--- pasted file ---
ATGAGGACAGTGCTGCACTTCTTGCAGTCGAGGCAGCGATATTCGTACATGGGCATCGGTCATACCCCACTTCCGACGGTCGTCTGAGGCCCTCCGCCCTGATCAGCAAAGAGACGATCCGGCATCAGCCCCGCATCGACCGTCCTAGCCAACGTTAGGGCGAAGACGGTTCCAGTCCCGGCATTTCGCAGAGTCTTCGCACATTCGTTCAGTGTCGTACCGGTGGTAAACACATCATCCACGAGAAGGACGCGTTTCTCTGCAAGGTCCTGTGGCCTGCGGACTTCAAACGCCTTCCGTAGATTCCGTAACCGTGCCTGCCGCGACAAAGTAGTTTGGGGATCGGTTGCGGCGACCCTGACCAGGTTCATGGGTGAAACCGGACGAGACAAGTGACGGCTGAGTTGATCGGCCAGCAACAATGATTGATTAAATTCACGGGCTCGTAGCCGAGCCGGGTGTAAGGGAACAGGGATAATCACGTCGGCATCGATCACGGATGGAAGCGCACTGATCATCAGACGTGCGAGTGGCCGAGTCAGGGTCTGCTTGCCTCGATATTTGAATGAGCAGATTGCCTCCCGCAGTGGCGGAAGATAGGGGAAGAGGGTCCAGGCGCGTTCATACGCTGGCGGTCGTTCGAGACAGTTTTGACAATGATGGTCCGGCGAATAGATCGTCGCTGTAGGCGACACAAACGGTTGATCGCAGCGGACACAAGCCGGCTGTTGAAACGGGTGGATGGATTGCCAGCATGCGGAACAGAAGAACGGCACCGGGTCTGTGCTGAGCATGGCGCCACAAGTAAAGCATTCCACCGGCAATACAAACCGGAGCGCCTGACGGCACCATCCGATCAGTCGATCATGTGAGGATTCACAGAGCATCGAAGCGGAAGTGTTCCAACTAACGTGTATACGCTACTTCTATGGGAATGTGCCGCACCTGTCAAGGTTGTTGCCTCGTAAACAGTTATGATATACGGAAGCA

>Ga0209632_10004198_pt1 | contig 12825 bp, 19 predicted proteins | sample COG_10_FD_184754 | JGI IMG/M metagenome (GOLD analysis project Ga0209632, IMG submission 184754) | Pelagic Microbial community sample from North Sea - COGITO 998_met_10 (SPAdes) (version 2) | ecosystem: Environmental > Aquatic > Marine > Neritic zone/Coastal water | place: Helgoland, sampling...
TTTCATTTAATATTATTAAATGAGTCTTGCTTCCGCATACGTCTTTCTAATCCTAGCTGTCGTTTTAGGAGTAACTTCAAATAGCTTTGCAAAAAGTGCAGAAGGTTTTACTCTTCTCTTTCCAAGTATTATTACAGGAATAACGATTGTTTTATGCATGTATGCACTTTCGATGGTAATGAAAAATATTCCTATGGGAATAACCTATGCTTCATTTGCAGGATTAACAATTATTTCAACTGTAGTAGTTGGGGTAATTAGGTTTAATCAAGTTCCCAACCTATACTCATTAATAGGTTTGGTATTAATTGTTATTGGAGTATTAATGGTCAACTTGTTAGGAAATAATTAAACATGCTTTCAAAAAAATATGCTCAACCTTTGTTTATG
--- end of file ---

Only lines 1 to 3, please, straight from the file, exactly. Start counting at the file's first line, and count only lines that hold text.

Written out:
ATGAGGACAGTGCTGCACTTCTTGCAGTCGAGGCAGCGATATTCGTACATGGGCATCGGTCATACCCCACTTCCGACGGTCGTCTGAGGCCCTCCGCCCTGATCAGCAAAGAGACGATCCGGCATCAGCCCCGCATCGACCGTCCTAGCCAACGTTAGGGCGAAGACGGTTCCAGTCCCGGCATTTCGCAGAGTCTTCGCACATTCGTTCAGTGTCGTACCGGTGGTAAACACATCATCCACGAGAAGGACGCGTTTCTCTGCAAGGTCCTGTGGCCTGCGGACTTCAAACGCCTTCCGTAGATTCCGTAACCGTGCCTGCCGCGACAAAGTAGTTTGGGGATCGGTTGCGGCGACCCTGACCAGGTTCATGGGTGAAACCGGACGAGACAAGTGACGGCTGAGTTGATCGGCCAGCAACAATGATTGATTAAATTCACGGGCTCGTAGCCGAGCCGGGTGTAAGGGAACAGGGATAATCACGTCGGCATCGATCACGGATGGAAGCGCACTGATCATCAGACGTGCGAGTGGCCGAGTCAGGGTCTGCTTGCCTCGATATTTGAATGAGCAGATTGCCTCCCGCAGTGGCGGAAGATAGGGGAAGAGGGTCCAGGCGCGTTCATACGCTGGCGGTCGTTCGAGACAGTTTTGACAATGATGGTCCGGCGAATAGATCGTCGCTGTAGGCGACACAAACGGTTGATCGCAGCGGACACAAGCCGGCTGTTGAAACGGGTGGATGGATTGCCAGCATGCGGAACAGAAGAACGGCACCGGGTCTGTGCTGAGCATGGCGCCACAAGTAAAGCATTCCACCGGCAATACAAACCGGAGCGCCTGACGGCACCATCCGATCAGTCGATCATGTGAGGATTCACAGAGCATCGAAGCGGAAGTGTTCCAACTAACGTGTATACGCTACTTCTATGGGAATGTGCCGCACCTGTCAAGGTTGTTGCCTCGTAAACAGTTATGATATACGGAAGCA

>Ga0209632_10004198_pt1 | contig 12825 bp, 19 predicted proteins | sample COG_10_FD_184754 | JGI IMG/M metagenome (GOLD analysis project Ga0209632, IMG submission 184754) | Pelagic Microbial community sample from North Sea - COGITO 998_met_10 (SPAdes) (version 2) | ecosystem: Environmental > Aquatic > Marine > Neritic zone/Coastal water | place: Helgoland, sampling...
TTTCATTTAATATTATTAAATGAGTCTTGCTTCCGCATACGTCTTTCTAATCCTAGCTGTCGTTTTAGGAGTAACTTCAAATAGCTTTGCAAAAAGTGCAGAAGGTTTTACTCTTCTCTTTCCAAGTATTATTACAGGAATAACGATTGTTTTATGCATGTATGCACTTTCGATGGTAATGAAAAATATTCCTATGGGAATAACCTATGCTTCATTTGCAGGATTAACAATTATTTCAACTGTAGTAGTTGGGGTAATTAGGTTTAATCAAGTTCCCAACCTATACTCATTAATAGGTTTGGTATTAATTGTTATTGGAGTATTAATGGTCAACTTGTTAGGAAATAATTAAACATGCTTTCAAAAAAATATGCTCAACCTTTGTTTATG